Well my past history has shown that I freak the freak out...sometimes way out. 
Life is teaching me right now you cannot live with every inch charted and graphed out, because when it doesn't go that way (which eventually always happens) you'll be shocked and sorely disappointed. I am learning in a lot ways I can only control me, Patty. 

I cannot control what others think about me or how they act...even though sometimes I wish I could. People fail and disappoint, no matter how hard I try I can never change or control that. 
I am a book nut. I have already read 15 books since the new year began. 

By far, perhaps the most life-changing one has been this little gem. Seriously. 

Get your hands on this book. In the last few months, I have become more aware than ever of my good girl-perfection-pleasing-esque ways. I wasted a lot of time in life trying always be the good girl, seek after perfection, and strive to never rock the boat with people in life. Newsflash. That's a draining and unfulfilling way to live life.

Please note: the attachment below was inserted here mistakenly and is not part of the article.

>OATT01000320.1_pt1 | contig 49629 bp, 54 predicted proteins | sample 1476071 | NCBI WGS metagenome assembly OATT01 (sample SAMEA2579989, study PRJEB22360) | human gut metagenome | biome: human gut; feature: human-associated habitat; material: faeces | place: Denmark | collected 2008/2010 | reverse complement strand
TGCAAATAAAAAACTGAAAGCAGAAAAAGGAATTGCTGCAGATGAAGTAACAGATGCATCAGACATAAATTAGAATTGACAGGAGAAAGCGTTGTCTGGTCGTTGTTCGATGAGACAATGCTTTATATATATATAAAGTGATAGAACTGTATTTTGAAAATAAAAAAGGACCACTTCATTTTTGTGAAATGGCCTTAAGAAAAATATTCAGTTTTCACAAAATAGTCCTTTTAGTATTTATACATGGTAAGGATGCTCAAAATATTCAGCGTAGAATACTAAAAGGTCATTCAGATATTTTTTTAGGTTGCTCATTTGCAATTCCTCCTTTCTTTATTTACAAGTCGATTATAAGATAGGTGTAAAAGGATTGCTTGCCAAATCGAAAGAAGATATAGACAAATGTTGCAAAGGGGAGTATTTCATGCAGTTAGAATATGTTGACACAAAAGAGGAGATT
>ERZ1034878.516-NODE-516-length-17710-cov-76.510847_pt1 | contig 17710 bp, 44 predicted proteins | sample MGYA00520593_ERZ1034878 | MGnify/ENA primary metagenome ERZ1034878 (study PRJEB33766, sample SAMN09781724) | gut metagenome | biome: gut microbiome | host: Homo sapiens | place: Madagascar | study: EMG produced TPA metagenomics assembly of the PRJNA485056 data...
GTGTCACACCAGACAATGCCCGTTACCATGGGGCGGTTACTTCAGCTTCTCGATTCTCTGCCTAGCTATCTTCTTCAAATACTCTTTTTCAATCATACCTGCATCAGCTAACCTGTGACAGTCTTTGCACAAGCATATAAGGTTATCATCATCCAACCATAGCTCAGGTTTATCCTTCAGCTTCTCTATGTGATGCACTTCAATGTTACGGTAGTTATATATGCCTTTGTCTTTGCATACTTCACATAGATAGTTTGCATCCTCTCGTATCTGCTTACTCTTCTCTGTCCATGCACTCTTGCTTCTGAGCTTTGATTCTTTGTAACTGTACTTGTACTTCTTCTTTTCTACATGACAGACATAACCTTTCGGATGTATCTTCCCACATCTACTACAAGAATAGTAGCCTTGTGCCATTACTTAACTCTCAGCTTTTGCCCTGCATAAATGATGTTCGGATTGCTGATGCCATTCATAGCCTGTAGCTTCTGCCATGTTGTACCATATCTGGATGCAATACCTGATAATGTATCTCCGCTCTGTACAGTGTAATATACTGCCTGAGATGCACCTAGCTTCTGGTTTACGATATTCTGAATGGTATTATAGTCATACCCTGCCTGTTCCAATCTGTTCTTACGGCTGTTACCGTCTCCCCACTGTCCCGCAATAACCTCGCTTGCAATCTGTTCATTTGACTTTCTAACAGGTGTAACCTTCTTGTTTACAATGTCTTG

I have learned (and am still learning) living life with boundaries is a healthy way to do life. 

Boundaries are like fences; they keep out the crazy/bad/unhealthy BUT also prevent me from wandering into someone else's yard which I have no control over. Its a quite magical and freeing concept. I have had some good opportunities to practice boundaries with myself, my husband, friends or non-friends, and extended family.

Life with boundaries and less control? Feels like this.